Tombstone The Primo Tavern-Style Pizza: A Meaty Pizza With Faint Veggie Highlights

Tombstone 'The Primo' Tavern Style Pizza
Tombstone 'The Primo' Tavern Style Pizza - Becki Robins / Mashed

Pizza has got a lot of styles, some traditional, some not-so-traditional, with an infinite variety of twists unique to the restaurants, home cooks, and frozen pizza manufacturers that make and serve them. There's New York-style pizza, California-style pizza, Sicilian-style pizza, and that strange concoction topped with spaghetti sauce and hamburger crumbles that my mom used to call "pizza." There is also "tavern-style pizza," which is Chicago's departure from its traditional deep-dish pizza and the style of the latest line of Tombstone frozen pizzas.

Tombstone Pizza has tavern roots, in fact, the name comes from the Tombstone Tap, a bar once located across the street from a Wisconsin graveyard. (Get it? Tombstone?) Tombstone Tap was making pizzas for its patrons way back in 1962, and by 1966 the pizzas were so popular that the owner decided to convert his bar into a pizza factory. So, the new "tavern-style" pizzas are not only based on the tavern-style pizza made famous in Chicago pizzerias, they're also a nod to the brand's origins — though it's probably safe to say that "tavern-style" meant something different in 1960s Wisconsin than it does today.

Tombstone's new pizzas are only available in select locations. Fortunately, I got "The Primo" variety in the mail (the company doesn't yet have the samples of a second variety called "Let's Meat Up"), so I can let you know whether you should be waiting with bated breath for them to arrive at a store near you.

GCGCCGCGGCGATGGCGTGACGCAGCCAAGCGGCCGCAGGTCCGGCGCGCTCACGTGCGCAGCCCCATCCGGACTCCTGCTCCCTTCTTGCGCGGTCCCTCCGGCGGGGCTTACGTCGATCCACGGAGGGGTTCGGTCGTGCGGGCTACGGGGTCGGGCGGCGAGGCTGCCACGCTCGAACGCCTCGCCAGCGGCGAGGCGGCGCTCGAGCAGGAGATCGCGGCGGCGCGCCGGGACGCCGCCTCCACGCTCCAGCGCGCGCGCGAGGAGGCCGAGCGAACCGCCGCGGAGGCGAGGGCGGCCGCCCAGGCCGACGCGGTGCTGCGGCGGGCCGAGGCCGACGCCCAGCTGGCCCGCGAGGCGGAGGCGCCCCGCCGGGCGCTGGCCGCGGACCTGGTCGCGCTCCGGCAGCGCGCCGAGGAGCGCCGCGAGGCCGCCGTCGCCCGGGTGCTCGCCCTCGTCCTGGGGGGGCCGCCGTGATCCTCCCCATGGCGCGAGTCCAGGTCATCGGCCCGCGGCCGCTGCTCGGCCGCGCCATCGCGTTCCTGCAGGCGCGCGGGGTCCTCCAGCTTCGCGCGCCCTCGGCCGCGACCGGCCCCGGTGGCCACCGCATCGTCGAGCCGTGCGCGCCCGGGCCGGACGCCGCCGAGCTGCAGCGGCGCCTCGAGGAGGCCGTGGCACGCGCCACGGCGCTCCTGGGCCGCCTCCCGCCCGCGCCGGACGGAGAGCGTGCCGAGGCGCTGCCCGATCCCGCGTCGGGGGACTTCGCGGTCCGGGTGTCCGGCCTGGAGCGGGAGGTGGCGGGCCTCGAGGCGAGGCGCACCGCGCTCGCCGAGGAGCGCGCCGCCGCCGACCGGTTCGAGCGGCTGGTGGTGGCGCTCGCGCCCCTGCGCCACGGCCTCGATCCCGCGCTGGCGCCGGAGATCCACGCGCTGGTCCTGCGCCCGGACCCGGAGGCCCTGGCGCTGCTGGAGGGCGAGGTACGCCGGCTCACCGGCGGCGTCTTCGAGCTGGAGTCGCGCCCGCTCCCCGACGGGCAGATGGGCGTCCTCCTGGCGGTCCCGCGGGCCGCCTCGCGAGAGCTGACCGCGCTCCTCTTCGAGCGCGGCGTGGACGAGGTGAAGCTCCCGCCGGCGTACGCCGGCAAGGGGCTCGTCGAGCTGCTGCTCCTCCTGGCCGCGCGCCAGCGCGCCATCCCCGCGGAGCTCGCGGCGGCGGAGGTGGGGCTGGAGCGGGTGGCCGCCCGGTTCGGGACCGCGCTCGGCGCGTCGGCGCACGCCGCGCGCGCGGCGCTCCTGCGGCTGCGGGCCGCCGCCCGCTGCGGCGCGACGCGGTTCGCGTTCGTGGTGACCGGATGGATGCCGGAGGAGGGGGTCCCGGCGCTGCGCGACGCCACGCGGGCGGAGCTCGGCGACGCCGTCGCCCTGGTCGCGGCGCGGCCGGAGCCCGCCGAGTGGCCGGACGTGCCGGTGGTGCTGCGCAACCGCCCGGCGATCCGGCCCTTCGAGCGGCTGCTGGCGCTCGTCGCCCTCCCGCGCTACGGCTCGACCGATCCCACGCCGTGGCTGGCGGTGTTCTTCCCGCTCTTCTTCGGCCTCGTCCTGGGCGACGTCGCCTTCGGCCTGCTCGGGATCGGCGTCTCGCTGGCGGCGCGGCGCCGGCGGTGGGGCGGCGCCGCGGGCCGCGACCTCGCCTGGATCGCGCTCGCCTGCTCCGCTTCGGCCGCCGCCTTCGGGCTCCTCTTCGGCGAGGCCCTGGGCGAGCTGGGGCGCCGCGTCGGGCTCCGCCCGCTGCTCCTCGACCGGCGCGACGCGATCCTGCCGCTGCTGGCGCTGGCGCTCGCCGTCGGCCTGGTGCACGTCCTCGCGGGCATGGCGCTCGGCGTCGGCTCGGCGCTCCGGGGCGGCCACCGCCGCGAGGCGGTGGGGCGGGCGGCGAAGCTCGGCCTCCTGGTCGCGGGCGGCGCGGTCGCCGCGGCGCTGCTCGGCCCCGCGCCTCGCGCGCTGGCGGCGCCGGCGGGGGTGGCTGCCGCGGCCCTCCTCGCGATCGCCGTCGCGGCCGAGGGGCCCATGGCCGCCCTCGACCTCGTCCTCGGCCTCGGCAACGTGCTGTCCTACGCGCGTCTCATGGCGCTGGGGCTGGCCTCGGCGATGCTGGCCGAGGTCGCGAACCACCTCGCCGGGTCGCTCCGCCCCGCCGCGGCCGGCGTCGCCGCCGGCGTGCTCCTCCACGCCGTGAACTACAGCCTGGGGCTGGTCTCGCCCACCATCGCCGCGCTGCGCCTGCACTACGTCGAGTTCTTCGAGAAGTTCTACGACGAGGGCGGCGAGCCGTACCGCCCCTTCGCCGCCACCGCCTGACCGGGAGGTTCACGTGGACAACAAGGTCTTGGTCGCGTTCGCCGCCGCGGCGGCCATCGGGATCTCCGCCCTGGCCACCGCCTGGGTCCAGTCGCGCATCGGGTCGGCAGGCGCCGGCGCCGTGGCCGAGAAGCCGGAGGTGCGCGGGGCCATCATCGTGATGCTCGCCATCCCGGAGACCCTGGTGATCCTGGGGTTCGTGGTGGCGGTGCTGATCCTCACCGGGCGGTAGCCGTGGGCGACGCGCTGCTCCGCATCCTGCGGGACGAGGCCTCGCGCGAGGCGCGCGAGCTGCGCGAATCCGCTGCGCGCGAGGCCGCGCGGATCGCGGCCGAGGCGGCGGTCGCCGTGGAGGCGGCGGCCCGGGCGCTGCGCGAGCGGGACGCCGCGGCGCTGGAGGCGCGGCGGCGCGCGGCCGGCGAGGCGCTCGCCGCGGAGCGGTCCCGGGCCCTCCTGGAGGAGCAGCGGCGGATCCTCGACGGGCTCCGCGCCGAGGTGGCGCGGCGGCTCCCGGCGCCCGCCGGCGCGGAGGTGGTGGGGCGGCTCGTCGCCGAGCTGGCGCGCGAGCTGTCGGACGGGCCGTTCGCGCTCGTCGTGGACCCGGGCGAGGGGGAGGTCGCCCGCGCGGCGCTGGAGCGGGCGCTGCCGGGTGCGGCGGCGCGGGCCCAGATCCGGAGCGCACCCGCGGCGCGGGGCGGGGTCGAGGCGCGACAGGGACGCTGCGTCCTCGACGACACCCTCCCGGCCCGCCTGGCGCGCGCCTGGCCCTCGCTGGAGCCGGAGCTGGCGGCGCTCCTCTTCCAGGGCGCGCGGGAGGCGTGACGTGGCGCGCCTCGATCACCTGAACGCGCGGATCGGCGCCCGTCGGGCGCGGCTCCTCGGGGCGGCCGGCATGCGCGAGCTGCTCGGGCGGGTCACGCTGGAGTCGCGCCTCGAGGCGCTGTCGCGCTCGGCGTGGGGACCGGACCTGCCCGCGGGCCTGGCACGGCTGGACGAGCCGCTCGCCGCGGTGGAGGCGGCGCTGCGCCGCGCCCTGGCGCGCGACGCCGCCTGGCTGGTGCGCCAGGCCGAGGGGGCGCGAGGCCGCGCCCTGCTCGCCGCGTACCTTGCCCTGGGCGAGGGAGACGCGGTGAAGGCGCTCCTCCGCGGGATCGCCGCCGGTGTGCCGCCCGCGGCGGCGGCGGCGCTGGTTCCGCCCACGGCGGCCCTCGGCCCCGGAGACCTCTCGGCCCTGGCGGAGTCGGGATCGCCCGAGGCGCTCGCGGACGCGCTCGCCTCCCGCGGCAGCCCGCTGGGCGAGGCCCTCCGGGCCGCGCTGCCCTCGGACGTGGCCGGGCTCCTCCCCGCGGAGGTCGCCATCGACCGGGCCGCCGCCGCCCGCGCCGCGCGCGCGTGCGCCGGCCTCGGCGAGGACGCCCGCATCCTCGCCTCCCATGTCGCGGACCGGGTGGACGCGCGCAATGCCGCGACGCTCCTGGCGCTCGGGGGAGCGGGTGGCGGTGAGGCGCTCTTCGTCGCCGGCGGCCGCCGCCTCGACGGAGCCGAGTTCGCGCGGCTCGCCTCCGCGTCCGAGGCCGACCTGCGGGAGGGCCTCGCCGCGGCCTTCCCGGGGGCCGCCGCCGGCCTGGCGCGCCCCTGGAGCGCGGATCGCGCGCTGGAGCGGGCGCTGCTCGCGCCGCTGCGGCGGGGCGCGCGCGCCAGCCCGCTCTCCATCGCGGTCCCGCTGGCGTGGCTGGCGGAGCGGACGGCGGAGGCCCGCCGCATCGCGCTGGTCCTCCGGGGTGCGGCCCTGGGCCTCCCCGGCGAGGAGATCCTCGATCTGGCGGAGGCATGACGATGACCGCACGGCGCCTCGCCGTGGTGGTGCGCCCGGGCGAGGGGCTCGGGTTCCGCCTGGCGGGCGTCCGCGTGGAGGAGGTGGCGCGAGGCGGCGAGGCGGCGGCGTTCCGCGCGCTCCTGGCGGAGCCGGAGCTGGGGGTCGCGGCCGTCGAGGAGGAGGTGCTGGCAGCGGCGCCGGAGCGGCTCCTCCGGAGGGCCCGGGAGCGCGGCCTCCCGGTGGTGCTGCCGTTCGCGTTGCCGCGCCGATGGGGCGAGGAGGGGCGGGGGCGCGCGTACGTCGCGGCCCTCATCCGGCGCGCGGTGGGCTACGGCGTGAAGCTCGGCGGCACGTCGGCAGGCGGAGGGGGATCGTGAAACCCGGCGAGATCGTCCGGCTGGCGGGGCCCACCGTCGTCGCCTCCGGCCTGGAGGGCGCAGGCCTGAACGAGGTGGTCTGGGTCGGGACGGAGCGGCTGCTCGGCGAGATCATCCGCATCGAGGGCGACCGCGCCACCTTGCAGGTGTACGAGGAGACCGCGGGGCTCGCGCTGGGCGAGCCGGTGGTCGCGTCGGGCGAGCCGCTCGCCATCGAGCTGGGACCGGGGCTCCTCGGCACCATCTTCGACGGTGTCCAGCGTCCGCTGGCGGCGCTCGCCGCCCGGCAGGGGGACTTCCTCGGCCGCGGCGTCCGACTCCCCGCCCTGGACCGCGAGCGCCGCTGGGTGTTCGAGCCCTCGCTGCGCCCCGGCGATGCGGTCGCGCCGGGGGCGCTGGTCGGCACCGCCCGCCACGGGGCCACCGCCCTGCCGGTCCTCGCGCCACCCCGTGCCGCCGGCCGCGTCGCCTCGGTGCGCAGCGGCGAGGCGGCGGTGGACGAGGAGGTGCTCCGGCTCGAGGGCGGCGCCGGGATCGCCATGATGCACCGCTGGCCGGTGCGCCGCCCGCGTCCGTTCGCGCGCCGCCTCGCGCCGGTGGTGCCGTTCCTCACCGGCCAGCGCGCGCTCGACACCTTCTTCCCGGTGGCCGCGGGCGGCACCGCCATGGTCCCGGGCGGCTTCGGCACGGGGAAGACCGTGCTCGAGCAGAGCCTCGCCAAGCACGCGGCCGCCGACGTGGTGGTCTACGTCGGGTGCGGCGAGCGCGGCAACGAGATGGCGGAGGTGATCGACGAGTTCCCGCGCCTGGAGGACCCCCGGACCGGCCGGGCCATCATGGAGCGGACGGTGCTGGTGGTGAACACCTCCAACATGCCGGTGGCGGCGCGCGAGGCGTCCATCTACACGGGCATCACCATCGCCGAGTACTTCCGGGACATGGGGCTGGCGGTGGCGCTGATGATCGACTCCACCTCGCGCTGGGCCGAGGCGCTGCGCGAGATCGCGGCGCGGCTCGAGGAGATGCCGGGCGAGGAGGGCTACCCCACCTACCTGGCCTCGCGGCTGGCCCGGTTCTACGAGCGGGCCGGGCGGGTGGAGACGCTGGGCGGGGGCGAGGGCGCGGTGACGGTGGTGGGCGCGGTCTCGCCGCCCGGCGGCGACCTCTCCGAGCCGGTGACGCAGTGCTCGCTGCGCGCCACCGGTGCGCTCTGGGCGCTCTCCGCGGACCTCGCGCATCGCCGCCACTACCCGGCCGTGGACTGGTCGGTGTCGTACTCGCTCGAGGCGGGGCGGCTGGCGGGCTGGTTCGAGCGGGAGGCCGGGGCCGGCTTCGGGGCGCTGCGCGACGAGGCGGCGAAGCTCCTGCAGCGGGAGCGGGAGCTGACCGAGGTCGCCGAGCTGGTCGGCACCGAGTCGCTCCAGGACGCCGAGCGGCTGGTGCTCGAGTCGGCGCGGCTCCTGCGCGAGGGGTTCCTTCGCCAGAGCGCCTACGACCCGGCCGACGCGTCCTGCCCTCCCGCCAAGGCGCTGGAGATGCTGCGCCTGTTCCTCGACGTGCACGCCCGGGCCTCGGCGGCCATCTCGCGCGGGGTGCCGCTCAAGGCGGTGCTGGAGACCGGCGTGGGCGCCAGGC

Read more: Frozen Pizzas, Ranked From Worst To Best

What's On The Primo Tavern-Style Pizza?

Tombstone 'The Primo' Tavern Style Pizza in the oven
Tombstone 'The Primo' Tavern Style Pizza in the oven - Becki Robins / Mashed

Personally, my favorite pizza is mushroom and black olive, and I've been waiting rather a long time for someone to come out with the frozen version. (Hurry up, please.) I guess maybe my enthusiasm for these particular toppings isn't shared by the masses, but it is pretty nice to see manufacturers adding veggies to their pizzas because not every American is vegetable averse, and some of us like a little something more than just meat, meat, meat, or the usual consolation prize, cheese.

Now, the Primo pizza isn't going to satisfy vegetarians, obviously, but it will satisfy those of us who are trying to eat a more balanced diet (I bet I'm the first person in the world to use the words "pizza" and "balanced diet" in the same sentence). This is a thin-crust pizza topped with pepperoni, sausage, red onions, and (my personal favorite) banana peppers. The cheese is a typical mozzarella, though Parmesan is also listed way, way down in the ingredient list along with stuff like palm oil and degerminated white cornmeal, you know, the ingredients you don't taste and don't know are there. (Did you ever bite into a pizza and think to yourself, "Hmm, needs more degerminated white cornmeal?" Didn't think so.) There's also some pretty standard tomato sauce; in a press release, Tombstone described it as "zesty," which I guess all tomato sauces are, though tomato paste appears to be the primary ingredient.

Price And Availability Of The Primo Tavern-Style Pizza

Tombstone 'The Primo' Tavern Style Pizza just out of the oven
Tombstone 'The Primo' Tavern Style Pizza just out of the oven - Becki Robins / Mashed